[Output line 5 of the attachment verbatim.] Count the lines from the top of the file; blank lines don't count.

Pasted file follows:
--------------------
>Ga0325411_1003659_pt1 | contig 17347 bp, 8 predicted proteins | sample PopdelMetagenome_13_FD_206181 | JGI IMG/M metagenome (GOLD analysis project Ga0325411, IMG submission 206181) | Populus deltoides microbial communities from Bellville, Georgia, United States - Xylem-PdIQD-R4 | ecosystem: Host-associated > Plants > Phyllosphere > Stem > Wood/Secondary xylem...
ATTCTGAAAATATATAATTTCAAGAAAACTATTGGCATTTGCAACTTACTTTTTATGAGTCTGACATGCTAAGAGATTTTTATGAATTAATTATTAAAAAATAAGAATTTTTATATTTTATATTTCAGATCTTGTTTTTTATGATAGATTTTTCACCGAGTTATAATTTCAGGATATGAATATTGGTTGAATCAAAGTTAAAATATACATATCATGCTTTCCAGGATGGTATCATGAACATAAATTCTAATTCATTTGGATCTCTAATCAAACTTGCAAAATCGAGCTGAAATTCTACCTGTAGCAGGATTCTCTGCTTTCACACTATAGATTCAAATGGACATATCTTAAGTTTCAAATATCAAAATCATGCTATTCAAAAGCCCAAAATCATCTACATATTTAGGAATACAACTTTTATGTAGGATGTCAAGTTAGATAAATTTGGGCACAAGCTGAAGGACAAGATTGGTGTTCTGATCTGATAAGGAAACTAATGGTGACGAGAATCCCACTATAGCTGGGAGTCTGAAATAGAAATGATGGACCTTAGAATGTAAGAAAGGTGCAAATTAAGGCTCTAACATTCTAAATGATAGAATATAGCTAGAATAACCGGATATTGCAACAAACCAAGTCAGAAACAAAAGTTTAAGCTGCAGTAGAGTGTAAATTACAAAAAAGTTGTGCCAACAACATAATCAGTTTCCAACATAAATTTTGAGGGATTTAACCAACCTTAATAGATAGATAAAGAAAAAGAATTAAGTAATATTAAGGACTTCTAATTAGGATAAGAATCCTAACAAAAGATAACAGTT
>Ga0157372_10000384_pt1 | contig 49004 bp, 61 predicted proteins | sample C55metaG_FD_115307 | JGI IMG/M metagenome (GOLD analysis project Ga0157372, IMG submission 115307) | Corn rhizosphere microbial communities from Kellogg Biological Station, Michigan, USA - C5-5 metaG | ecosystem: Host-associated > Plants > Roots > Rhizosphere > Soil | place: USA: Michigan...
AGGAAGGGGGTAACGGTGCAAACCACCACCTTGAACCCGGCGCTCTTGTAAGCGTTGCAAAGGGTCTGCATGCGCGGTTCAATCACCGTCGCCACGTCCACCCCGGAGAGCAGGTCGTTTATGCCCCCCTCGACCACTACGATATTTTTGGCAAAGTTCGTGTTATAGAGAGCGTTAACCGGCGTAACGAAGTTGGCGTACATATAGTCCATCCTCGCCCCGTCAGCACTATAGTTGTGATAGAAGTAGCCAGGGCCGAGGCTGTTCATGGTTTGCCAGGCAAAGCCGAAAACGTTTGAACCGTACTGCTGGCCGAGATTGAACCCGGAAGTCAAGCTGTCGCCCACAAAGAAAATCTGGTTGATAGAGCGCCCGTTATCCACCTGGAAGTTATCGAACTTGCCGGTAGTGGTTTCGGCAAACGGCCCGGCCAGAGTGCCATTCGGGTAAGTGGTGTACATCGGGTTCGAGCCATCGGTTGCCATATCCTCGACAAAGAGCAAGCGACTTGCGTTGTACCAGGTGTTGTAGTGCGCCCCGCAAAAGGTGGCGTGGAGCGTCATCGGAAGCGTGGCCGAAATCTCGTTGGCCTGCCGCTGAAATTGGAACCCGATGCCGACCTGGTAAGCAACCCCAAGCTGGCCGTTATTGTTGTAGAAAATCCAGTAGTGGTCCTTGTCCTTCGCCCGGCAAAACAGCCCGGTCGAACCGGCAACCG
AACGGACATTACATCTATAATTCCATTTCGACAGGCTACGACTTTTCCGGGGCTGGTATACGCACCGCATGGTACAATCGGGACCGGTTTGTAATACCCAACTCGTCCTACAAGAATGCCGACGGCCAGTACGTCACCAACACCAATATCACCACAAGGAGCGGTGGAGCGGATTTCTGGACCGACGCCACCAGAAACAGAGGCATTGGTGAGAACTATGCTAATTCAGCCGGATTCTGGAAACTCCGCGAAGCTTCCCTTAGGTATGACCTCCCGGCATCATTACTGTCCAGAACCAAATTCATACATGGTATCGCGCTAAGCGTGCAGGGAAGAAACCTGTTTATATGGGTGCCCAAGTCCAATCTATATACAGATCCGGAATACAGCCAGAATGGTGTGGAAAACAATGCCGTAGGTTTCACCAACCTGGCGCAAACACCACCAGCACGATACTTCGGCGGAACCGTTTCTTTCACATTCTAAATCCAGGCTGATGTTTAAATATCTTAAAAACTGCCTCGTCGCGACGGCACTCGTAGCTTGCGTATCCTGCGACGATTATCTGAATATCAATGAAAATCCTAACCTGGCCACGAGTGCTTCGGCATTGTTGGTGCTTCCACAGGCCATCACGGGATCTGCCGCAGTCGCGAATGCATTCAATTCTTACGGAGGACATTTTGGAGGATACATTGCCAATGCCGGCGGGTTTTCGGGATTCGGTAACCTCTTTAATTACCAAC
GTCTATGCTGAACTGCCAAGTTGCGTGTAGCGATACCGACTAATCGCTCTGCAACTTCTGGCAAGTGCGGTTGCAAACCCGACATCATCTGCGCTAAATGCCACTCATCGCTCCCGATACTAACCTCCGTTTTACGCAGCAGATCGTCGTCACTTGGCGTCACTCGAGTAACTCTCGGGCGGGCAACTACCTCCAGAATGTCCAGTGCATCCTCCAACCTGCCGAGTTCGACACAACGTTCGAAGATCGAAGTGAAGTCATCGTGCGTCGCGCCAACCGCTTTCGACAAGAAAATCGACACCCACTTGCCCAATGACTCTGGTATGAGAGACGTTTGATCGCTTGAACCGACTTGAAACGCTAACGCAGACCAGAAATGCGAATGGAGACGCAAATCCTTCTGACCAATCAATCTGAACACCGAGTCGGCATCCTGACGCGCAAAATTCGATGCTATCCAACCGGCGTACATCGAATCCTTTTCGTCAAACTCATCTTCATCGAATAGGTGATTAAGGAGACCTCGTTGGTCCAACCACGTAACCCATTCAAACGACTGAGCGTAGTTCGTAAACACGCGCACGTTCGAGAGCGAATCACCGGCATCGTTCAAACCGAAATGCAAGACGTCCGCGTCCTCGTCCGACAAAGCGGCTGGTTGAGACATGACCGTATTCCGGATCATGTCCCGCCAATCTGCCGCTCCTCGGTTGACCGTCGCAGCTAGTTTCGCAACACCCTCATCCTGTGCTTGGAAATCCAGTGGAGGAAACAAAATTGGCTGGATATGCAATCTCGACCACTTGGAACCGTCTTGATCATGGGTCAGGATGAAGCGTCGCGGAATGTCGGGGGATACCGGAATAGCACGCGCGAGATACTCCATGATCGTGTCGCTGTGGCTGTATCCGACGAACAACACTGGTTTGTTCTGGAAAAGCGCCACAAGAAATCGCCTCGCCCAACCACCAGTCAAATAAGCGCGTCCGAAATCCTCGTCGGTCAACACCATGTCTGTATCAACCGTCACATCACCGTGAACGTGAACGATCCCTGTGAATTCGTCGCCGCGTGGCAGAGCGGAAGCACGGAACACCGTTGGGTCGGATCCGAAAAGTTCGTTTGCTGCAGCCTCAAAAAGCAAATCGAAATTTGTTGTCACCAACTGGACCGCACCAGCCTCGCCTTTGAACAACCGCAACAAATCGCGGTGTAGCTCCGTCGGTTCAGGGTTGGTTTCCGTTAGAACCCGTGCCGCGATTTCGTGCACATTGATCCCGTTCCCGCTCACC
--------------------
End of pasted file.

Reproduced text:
AACGGACATTACATCTATAATTCCATTTCGACAGGCTACGACTTTTCCGGGGCTGGTATACGCACCGCATGGTACAATCGGGACCGGTTTGTAATACCCAACTCGTCCTACAAGAATGCCGACGGCCAGTACGTCACCAACACCAATATCACCACAAGGAGCGGTGGAGCGGATTTCTGGACCGACGCCACCAGAAACAGAGGCATTGGTGAGAACTATGCTAATTCAGCCGGATTCTGGAAACTCCGCGAAGCTTCCCTTAGGTATGACCTCCCGGCATCATTACTGTCCAGAACCAAATTCATACATGGTATCGCGCTAAGCGTGCAGGGAAGAAACCTGTTTATATGGGTGCCCAAGTCCAATCTATATACAGATCCGGAATACAGCCAGAATGGTGTGGAAAACAATGCCGTAGGTTTCACCAACCTGGCGCAAACACCACCAGCACGATACTTCGGCGGAACCGTTTCTTTCACATTCTAAATCCAGGCTGATGTTTAAATATCTTAAAAACTGCCTCGTCGCGACGGCACTCGTAGCTTGCGTATCCTGCGACGATTATCTGAATATCAATGAAAATCCTAACCTGGCCACGAGTGCTTCGGCATTGTTGGTGCTTCCACAGGCCATCACGGGATCTGCCGCAGTCGCGAATGCATTCAATTCTTACGGAGGACATTTTGGAGGATACATTGCCAATGCCGGCGGGTTTTCGGGATTCGGTAACCTCTTTAATTACCAAC